Detecting Institutional Dialog Acts in Police Traffic Stops

Vinodkumar Prabhakaran, Camilla Griffiths, Hang Su, Prateek Verma, Nelson Morgan, Jennifer L. Eberhardt, Dan Jurafsky


Abstract
We apply computational dialog methods to police body-worn camera footage to model conversations between police officers and community members in traffic stops. Relying on the theory of institutional talk, we develop a labeling scheme for police speech during traffic stops, and a tagger to detect institutional dialog acts (Reasons, Searches, Offering Help) from transcribed text at the turn (78% F-score) and stop (89% F-score) level. We then develop speech recognition and segmentation algorithms to detect these acts at the stop level from raw camera audio (81% F-score, with even higher accuracy for crucial acts like conveying the reason for the stop). We demonstrate that the dialog structures produced by our tagger could reveal whether officers follow law enforcement norms like introducing themselves, explaining the reason for the stop, and asking permission for searches. This work may therefore inform and aid efforts to ensure the procedural justice of police-community interactions.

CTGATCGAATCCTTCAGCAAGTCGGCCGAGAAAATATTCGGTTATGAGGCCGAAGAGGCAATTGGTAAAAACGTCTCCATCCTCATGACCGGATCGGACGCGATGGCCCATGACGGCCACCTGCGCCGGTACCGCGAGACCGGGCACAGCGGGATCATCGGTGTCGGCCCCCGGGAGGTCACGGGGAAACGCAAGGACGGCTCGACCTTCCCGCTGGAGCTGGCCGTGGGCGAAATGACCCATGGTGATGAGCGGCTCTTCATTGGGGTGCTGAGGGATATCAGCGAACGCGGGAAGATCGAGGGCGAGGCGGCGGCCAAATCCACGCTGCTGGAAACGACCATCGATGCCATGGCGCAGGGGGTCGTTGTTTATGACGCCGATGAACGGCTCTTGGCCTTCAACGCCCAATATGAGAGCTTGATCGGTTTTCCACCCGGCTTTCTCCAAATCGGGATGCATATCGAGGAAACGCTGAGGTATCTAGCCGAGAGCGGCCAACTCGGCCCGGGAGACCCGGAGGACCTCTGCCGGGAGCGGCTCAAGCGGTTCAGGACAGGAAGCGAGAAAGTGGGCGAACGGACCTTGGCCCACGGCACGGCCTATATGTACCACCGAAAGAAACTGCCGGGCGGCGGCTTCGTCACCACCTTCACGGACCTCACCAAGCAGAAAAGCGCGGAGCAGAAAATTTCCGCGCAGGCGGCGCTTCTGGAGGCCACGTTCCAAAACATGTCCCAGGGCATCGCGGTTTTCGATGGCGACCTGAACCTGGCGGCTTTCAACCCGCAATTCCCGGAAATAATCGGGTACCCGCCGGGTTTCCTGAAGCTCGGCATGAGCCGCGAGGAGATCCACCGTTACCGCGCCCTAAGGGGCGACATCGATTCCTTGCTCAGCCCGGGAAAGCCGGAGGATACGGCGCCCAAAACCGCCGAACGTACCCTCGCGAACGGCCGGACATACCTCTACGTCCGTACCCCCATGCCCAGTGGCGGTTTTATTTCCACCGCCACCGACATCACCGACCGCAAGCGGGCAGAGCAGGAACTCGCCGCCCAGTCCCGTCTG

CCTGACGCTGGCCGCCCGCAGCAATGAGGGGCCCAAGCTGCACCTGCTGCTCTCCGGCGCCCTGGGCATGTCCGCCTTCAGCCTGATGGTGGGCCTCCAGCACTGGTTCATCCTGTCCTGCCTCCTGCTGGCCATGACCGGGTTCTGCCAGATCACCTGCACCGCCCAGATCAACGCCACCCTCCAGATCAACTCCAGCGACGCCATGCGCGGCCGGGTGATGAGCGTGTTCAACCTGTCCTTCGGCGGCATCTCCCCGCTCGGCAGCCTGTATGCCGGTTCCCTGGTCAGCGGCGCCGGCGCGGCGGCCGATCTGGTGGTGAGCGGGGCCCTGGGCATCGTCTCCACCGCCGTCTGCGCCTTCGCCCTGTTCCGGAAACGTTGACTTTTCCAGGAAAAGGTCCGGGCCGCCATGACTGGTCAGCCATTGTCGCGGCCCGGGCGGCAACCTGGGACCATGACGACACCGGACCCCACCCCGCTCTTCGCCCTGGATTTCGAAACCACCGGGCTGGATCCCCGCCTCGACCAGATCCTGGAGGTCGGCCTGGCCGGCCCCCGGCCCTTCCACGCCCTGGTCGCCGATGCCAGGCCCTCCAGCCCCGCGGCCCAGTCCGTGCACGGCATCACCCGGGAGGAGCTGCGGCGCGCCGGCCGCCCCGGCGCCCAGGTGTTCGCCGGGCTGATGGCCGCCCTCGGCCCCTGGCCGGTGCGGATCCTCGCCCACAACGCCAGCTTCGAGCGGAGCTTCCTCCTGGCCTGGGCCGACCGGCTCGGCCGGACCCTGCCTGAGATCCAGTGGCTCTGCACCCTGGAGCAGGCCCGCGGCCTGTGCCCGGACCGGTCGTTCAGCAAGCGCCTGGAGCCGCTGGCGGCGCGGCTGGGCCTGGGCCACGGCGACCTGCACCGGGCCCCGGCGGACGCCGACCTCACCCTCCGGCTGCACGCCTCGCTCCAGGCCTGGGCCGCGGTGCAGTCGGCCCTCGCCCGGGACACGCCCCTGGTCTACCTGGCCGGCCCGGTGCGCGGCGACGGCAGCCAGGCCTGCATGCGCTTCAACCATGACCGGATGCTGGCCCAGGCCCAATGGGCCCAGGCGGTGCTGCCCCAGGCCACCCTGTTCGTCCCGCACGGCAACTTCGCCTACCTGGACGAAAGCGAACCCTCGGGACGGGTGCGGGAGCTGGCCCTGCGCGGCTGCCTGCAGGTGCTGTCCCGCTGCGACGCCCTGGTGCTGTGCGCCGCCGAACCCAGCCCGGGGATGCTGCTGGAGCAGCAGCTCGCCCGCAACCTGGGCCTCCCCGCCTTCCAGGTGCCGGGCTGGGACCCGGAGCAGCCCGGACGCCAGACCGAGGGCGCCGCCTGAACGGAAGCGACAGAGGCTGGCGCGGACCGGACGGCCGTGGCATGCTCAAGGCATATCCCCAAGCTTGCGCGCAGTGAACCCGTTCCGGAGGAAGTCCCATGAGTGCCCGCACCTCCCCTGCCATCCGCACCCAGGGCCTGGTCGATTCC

Anthology ID:
Q18-1033
Volume:
Transactions of the Association for Computational Linguistics, Volume 6
Month:
Year:
2018
Address:
Cambridge, MA
Venue:
TACL
SIG:
Publisher:
MIT Press
Note:
Pages:
467–481
Language:
URL:
https://aclanthology.org/Q18-1033
DOI:
10.1162/tacl_a_00031
Bibkey:
Cite (ACL):
Vinodkumar Prabhakaran, Camilla Griffiths, Hang Su, Prateek Verma, Nelson Morgan, Jennifer L. Eberhardt, and Dan Jurafsky. 2018. Detecting Institutional Dialog Acts in Police Traffic Stops. Transactions of the Association for Computational Linguistics, 6:467–481.
Cite (Informal):
Detecting Institutional Dialog Acts in Police Traffic Stops (Prabhakaran et al., TACL 2018)
Copy Citation:
PDF:
https://aclanthology.org/Q18-1033.pdf
Video:
 https://vimeo.com/285803587